STILL NO EVIDENCE OF THE VALUE OF VISION TRAINING FOR SPORTS
Wile, A. L., Doan, B. K., Brothers, M. D., & Zupan, M. F. (2008). Effects of sports vision training on visual skill performance. ACSM 55th Annual Meeting Indianapolis, Presentation Number 2189.
This study evaluated the effects of sports vision training on visual performance. This retrospective approach evaluated existing sports vision data from a ten-year period collected as part of the United State Air Force Academy’s sports vision training program. Intercollegiate athletes (M = 905; F = 213) from various sports that rely heavily on visual inputs, participated in a sports vision training program. Skills such as eye movements, accommodation, vergence, and eye-hand speed and accuracy of movements were tested before and after a series of training sessions. Athletes trained for approximately 20 minutes per session, two to three times per week, for up to four years.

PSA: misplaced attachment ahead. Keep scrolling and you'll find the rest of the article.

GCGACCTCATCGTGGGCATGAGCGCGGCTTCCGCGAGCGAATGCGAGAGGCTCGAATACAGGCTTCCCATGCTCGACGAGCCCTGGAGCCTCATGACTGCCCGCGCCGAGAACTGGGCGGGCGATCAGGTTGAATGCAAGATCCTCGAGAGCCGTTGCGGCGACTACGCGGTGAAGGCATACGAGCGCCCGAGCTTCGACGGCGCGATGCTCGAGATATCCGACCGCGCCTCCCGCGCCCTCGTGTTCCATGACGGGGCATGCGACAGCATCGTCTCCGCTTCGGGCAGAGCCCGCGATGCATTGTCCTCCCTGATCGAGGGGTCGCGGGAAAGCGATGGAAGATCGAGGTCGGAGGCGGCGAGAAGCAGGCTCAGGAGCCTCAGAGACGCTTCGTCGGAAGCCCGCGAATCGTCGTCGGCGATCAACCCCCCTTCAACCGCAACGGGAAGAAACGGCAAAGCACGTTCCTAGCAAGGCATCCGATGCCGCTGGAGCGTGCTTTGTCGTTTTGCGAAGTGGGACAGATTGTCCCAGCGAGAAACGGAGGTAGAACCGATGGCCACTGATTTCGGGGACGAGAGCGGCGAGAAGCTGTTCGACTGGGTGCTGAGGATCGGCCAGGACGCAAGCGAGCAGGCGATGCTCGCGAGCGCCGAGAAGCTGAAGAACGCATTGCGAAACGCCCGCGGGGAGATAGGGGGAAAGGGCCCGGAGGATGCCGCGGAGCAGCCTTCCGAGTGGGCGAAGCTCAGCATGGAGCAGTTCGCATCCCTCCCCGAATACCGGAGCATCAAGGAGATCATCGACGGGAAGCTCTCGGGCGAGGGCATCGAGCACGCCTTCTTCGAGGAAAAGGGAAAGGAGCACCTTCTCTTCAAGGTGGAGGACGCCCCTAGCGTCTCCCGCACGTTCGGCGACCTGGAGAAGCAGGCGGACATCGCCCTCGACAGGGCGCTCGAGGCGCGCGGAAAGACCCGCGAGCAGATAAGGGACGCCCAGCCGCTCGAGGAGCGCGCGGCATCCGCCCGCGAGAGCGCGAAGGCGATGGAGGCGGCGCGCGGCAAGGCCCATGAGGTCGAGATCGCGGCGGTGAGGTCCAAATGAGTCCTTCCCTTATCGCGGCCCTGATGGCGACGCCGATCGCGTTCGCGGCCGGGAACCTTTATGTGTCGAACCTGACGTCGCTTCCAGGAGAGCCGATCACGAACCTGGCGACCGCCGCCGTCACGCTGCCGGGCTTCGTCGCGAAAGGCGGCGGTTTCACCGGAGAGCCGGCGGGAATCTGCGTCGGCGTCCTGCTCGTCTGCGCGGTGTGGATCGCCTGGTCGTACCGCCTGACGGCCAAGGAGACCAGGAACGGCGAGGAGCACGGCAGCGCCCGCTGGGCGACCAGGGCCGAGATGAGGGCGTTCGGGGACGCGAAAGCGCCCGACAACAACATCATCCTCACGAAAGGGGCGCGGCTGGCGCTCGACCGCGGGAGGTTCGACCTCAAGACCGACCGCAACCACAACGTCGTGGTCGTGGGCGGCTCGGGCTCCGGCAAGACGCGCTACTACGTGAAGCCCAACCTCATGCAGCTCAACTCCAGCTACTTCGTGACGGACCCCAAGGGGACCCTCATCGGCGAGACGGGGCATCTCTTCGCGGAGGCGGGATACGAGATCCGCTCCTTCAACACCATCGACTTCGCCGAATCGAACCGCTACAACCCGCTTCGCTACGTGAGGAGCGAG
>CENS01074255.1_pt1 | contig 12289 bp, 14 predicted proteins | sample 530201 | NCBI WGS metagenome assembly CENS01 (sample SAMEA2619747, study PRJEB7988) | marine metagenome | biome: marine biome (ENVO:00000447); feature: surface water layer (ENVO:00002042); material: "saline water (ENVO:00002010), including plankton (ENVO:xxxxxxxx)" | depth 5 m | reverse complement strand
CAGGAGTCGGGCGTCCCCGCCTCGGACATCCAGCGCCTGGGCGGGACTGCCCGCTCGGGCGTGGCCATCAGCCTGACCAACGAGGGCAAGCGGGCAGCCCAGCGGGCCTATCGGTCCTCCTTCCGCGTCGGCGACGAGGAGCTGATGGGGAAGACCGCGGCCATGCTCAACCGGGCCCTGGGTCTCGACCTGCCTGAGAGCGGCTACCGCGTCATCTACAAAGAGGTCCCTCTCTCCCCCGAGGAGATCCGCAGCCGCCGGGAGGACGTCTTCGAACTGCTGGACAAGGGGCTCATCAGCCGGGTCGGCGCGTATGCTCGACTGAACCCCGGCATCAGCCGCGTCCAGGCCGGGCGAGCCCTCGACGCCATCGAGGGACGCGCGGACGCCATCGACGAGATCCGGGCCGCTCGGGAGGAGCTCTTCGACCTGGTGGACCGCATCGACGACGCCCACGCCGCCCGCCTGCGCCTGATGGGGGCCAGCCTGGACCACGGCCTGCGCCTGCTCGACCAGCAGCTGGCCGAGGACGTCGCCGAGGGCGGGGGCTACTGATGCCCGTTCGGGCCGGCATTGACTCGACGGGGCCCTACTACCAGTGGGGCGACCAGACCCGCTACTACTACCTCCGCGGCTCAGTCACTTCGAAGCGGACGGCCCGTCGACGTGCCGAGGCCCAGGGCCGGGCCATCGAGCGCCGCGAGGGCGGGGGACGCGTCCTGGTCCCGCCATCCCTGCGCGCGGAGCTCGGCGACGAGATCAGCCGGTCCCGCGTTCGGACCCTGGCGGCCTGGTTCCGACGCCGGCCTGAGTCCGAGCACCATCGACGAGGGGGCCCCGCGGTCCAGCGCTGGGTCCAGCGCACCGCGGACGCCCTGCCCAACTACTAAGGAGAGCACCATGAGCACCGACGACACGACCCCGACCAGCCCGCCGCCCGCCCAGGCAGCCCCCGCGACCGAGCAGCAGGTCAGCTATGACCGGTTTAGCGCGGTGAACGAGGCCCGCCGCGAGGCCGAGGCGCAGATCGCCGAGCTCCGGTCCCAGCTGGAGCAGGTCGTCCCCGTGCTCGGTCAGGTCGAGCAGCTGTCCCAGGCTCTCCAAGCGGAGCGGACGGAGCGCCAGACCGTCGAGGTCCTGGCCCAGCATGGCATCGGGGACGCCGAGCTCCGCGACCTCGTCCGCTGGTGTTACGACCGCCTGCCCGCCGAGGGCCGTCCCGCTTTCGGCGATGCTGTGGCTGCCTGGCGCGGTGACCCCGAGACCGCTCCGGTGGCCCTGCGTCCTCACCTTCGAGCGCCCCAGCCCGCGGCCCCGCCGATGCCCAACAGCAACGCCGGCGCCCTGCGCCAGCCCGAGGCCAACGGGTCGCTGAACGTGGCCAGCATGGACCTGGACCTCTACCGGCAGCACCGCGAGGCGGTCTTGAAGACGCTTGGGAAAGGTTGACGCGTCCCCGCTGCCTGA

Performance on each visual skill improved significantly as a result of the training. The increase in visual performance occurred in a step wise fashion meaning the more the athlete trained, the better the performance. After 31+ training sessions, eye movement speed increased up to 24%, vergence up to 55%, accommodation up to 36%, and eye-hand speed and accuracy up to 150%.
Implication. While visual skills improved as a result of specific visual skills training, there is no evidence that the improvement was beneficial for sports performance. Until a positive causal effect is demonstrated, the value of non-sport related vision training for sports people is still hypothetical.
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